Of possible interest

KEI requests that DHHS Inspector General investigate failure to disclose federal funding in Spinraza patents.

KEI objects to the U.S. Army grant of an exclusive license to Sanofi on U.S. Army-owned patents on a Zika Virus vaccine.

Research and testimony on transparency legislation.

Request to the NIH and U.S. Army to use government royalty free or march-in rights on the prostate cancer drug Xtandi.

Proposal for a WTO Agreement on the Supply of Public Goods.

Innovation inducement prizes as an alternative to IPR monopolies to reward successful innovation.

Now is a good time to donate money to KEI.

KEI timelines, on a variety of topics.

Poll

Governments can ration access to cancer drugs, or break patent monopolies. Why is rationing so popular?:

The election of Barack Obama as President of the United States

I’m in Geneva today, at a meeting of the World Intellectual Property Organization (WIPO). Last evening many people (not only the U.S. residents) were awake listening to the election results. The hangover today here is mostly from a lack of sleep, as the results of the election were not clear until very late (10 pm EST is 4 AM Switzerland time).

General Statement by Pakistan on behalf of the Asian Group at WIPO SCCR

Pakistan, on behalf of the Asian Group, gave unequivocal support for the World Blind Union proposal for a WIPO Treaty for Blind, Visually Impaired and other Reading Disabled Persons. The Asian Group does not include China and Japan but includes such countries as India, Iran, Pakistan, Singapore, Indonesia, Sri Lanka, Malaysia and South Korea.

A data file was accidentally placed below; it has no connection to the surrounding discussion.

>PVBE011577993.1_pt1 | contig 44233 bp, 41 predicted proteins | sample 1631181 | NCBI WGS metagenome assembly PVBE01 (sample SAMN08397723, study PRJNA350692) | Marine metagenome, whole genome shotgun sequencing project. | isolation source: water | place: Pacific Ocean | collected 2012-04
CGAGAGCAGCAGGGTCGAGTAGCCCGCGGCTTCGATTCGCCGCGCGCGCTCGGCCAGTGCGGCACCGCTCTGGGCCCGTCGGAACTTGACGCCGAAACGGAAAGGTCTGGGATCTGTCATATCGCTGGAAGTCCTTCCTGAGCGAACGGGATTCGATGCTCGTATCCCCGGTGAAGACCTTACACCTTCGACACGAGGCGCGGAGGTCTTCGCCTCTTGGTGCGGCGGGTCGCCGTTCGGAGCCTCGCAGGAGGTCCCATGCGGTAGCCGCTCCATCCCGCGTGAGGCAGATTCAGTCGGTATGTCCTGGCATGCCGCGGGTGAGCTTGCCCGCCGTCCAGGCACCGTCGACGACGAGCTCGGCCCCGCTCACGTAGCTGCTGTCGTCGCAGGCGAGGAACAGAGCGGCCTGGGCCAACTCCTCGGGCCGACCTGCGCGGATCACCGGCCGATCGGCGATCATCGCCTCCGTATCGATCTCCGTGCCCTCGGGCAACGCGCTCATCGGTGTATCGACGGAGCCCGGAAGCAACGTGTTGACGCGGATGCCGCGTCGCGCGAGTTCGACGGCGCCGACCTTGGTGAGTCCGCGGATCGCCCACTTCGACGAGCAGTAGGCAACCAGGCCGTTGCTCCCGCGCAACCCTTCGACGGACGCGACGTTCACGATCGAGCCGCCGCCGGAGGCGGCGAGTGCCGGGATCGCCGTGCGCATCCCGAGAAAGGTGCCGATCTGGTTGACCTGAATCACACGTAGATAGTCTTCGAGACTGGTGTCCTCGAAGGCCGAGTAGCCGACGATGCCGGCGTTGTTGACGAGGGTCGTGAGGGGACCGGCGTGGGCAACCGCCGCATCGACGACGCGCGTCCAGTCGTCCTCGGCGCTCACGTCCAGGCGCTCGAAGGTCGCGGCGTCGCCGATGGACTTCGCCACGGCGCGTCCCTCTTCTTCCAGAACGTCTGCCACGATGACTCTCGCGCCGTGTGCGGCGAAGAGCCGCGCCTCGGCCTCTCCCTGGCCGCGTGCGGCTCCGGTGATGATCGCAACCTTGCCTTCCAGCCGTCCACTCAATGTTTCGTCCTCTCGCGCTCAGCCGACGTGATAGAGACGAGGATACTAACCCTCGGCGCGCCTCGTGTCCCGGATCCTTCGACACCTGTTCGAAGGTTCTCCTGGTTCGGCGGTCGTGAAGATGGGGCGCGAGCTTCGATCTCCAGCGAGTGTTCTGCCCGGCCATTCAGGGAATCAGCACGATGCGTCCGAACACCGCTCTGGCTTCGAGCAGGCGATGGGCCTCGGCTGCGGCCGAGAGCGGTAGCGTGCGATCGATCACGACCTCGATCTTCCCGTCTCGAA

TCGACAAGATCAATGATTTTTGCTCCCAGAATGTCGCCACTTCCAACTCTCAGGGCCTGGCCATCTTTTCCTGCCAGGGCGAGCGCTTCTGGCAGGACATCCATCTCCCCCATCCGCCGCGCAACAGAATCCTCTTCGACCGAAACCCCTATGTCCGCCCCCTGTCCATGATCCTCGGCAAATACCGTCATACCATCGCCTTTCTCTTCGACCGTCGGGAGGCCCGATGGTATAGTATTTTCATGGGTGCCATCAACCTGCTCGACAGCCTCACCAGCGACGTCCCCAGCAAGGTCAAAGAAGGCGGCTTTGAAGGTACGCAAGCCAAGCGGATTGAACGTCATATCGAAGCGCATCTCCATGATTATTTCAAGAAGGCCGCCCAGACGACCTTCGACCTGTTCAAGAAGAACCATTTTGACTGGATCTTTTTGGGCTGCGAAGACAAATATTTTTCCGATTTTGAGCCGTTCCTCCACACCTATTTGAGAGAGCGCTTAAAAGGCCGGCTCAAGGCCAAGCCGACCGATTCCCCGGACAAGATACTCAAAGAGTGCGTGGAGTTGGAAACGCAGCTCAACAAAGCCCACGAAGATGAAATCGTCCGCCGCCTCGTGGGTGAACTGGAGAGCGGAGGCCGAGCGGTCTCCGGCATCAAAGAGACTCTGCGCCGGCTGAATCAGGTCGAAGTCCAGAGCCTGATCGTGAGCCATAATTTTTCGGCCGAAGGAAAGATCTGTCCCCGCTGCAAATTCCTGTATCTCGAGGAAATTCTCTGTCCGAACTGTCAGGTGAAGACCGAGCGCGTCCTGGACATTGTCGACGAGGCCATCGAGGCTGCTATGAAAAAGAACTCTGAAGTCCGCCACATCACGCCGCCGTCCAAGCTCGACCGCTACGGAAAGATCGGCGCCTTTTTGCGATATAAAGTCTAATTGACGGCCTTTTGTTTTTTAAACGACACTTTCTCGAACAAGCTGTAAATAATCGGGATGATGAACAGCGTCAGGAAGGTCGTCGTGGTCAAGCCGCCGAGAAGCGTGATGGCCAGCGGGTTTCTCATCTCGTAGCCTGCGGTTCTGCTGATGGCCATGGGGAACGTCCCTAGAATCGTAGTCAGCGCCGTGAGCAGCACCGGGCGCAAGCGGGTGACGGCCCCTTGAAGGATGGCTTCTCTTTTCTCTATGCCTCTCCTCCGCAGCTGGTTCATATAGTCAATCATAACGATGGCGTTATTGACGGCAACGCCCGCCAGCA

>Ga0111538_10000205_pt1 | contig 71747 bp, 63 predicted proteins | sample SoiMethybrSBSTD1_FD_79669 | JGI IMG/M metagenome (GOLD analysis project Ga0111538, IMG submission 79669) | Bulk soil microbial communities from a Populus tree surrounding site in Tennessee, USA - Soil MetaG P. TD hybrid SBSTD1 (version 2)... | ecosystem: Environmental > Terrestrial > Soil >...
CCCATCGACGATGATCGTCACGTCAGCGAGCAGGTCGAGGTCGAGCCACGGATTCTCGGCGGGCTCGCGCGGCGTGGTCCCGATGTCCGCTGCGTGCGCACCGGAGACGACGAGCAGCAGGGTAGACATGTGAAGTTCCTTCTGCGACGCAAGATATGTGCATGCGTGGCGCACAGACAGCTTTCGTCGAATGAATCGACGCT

Here is the Asian Group’s specific intervention on the World Blind Union proposal.

WIPO SCCR: Chilean intervention on Exceptions and Limitations

The representative from the government of Chile (on behalf of Chile, Nicaragua, Brazil and Uruguay) delivered this very powerful statement this afternoon at WIPO during the Seventeenth Session of the Standing Committee on Copyright and Related Rights (SCCR).

Chile proposed that the WIPO secretariat distributes a questionnaire on copyright exceptions and limitations between all WIPO Member States in order to continue with the information gathering process. Chile remarked on the good experience with the APEC survey on exceptions and limitations.

Slideshow: WIPO SCCR 17 side event on reading disabilities

At the WIPO SCCR 17 meeting, the WBU and KEI hosted a November 4, 2008 side meeting on the technologies used to overcome reading disabilities.

SCCR 17, day two, Judith Sullivan and WBU workshop

It is Tuesday, November 4, 2008, and the WIPO SCCR will hear from Judith Sullivan on copyright limitations and exceptions for the blind.

Judith Sullivan begins with a formal presentation of her February 2007 WIPO Study on Copyright Limitations and Exceptions for the Visually Impaired (SCCR/15/7). The presentation was quite good, and helpful, and followed the slides that WIPO has on its web page.

ONCE requests the support to the WBU WIPO treaty proposal

ONCE, the National Organization of the Spanish Blind, has written to the Spanish government requesting the support for the WBU WIPO treaty proposal.

ONCE argues that although Spain has a good exception for the blind, the WBU proposal will allow other governments to amend their copyright laws in a similar manner and that this proposal will also have benefits for the trans-border distribution of works. The letter highlights that the WBU treaty proposal will allow the creation of a global platform for the distribution of accessible documents.